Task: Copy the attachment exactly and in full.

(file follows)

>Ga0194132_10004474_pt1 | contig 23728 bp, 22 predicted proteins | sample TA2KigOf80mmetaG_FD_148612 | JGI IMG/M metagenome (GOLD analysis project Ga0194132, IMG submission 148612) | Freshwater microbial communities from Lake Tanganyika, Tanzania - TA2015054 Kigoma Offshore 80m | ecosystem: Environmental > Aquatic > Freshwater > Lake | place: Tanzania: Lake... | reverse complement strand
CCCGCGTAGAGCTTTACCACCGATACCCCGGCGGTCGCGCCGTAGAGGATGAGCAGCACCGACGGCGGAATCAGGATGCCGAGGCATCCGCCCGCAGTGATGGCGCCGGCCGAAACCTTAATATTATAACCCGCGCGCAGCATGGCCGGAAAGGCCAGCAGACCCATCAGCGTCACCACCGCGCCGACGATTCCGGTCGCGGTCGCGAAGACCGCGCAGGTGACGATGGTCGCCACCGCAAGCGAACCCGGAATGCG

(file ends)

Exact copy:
>Ga0194132_10004474_pt1 | contig 23728 bp, 22 predicted proteins | sample TA2KigOf80mmetaG_FD_148612 | JGI IMG/M metagenome (GOLD analysis project Ga0194132, IMG submission 148612) | Freshwater microbial communities from Lake Tanganyika, Tanzania - TA2015054 Kigoma Offshore 80m | ecosystem: Environmental > Aquatic > Freshwater > Lake | place: Tanzania: Lake... | reverse complement strand
CCCGCGTAGAGCTTTACCACCGATACCCCGGCGGTCGCGCCGTAGAGGATGAGCAGCACCGACGGCGGAATCAGGATGCCGAGGCATCCGCCCGCAGTGATGGCGCCGGCCGAAACCTTAATATTATAACCCGCGCGCAGCATGGCCGGAAAGGCCAGCAGACCCATCAGCGTCACCACCGCGCCGACGATTCCGGTCGCGGTCGCGAAGACCGCGCAGGTGACGATGGTCGCCACCGCAAGCGAACCCGGAATGCG